Christmas was frantic in the Little Pudding kitchen so I have spent much of the past month blissfully zoning out. I have played in the sand with my son, read some fiction and rediscovered lazy afternoons, usually with a glass of something cold, crisp and white within reach.


This is the beautiful view from my Mum’s holiday apartment at Salt, just south of Kingscliff in far-north NSW. I have just returned home from a week up there with Mum and my toddler, the precocious Master N, while my very generous and organised husband continued to supply my city cafes each morning. I am indeed a lucky lady.


Summer on my table = throwing together the freshest ingredients I can find to create something simple and delicious. There are lots of spice rubs, marinades and salads going on and the hub of the kitchen shifts outside to the barbie. It’s a nice change from the oven.


Foraging for dinner is always a treat on the Tweed Coast and further afield in the Tweed Valley - from the little fruit and vegie stalls beside the road to the daily catch in Chinderah and the beautiful cheeses from Witches Falls and Tweed Valley Whey. It all makes its way back to our balcony table with the view. Bruschetta recipe below.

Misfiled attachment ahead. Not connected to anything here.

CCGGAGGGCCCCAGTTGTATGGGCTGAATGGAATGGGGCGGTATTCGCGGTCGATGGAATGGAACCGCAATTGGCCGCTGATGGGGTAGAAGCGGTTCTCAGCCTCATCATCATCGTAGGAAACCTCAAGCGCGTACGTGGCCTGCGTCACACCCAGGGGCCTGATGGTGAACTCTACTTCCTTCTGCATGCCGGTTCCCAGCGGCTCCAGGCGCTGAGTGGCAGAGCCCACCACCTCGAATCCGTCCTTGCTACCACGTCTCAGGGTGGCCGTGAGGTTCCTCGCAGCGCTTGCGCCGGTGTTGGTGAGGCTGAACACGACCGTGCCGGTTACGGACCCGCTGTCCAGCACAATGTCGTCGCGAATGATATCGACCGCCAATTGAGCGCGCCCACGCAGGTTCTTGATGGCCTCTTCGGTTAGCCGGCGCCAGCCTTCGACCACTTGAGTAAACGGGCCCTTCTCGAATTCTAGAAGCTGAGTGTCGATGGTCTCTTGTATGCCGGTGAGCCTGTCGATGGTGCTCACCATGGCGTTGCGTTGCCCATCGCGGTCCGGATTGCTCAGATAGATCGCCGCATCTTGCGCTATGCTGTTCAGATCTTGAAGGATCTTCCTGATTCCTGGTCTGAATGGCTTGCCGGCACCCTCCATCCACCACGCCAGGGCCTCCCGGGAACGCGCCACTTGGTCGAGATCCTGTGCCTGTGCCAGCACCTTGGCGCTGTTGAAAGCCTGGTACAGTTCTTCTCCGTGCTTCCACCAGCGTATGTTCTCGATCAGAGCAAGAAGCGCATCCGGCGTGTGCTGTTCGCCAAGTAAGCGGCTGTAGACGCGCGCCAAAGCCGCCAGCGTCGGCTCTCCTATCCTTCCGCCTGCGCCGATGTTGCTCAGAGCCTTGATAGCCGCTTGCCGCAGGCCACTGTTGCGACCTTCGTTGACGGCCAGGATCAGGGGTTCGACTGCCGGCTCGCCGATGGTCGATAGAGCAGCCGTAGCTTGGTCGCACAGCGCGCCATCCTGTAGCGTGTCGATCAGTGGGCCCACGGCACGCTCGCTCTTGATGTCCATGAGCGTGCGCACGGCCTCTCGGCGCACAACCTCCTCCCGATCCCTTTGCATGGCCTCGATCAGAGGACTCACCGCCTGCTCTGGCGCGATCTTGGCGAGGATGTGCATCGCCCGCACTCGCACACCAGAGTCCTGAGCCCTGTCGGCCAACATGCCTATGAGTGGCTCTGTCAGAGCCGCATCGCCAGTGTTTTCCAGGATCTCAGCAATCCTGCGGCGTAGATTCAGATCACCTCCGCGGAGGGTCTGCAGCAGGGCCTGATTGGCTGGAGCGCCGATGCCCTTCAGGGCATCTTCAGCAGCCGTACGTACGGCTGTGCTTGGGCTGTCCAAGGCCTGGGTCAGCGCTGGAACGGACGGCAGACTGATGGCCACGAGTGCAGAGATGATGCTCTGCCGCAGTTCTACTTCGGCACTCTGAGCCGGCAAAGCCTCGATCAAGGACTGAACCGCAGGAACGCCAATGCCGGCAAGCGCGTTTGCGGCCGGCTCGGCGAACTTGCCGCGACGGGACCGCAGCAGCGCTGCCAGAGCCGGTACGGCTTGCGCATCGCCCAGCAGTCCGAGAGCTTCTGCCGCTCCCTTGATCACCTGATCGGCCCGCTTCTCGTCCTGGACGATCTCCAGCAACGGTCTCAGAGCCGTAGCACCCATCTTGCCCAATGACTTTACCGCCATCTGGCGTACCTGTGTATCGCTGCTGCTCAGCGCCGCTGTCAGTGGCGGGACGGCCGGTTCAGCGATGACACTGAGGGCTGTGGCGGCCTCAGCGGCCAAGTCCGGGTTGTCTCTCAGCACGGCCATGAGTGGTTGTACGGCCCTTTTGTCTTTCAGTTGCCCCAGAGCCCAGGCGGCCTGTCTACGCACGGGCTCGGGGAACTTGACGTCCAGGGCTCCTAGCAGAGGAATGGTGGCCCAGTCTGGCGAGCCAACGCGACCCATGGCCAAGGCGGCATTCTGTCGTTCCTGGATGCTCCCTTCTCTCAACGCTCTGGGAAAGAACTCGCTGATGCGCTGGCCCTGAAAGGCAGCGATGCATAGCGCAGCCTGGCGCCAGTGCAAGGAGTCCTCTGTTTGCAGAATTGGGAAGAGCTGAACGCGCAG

With Mum fresh out of a week’s detox at the new Cabarita Ocean Retreat, we did a lot of walking, swimming and riding. From Salt, it’s a pretty 20-min walk into Kingscliff, where we always like to stop for coffee and sometimes brekkie.


I’m a bit in love with the decor of Babalou, upstairs in the old pub. They do great poached eggs and Master N put a good dent in his doorstop fruit and nut toast.

We were generously treated to dinner by Peppers at the resort’s restaurant, Season, where I had the market fish (barramundi that night) with almond and spinach croquettes, fennel bĂ©arnaise, crisp fennel and cress salad.

The fish was perfectly cooked inside with lovely crispy skin on top and I’m not ashamed to say I ate all three of those croquettes. OK, I gave Mum a bite of one.


Master N also thoroughly enjoyed his lamb cutlets and happily gnawed on two at a time before hurling them in the direction of the next table, narrowly missing series two Masterchef contestant, Joanne, who was trying to have a low-key dinner with friends. She very nicely said she been there with her own kids and to keep persisting with restaurants because eventually they will start behaving.


Good advice, but I wasn’t trying it at Fins. With baby in bed and babysitter in the house, we frocked up on our last night and went to our sentimental favourite for dinner. And cocktails.

Espresso Martini at Fins

Taken at night, my photos don’t do justice to the beautiful food served at this Good Food Guide one-hatter.

We have been dining at Fins since it was housed in the pub at Byron Bay. It’s where we first tried French white varieties of Pouilly Fume and Sancerre, later prompting a memorable trip to the Loire Valley (full of stories for another post sometime)...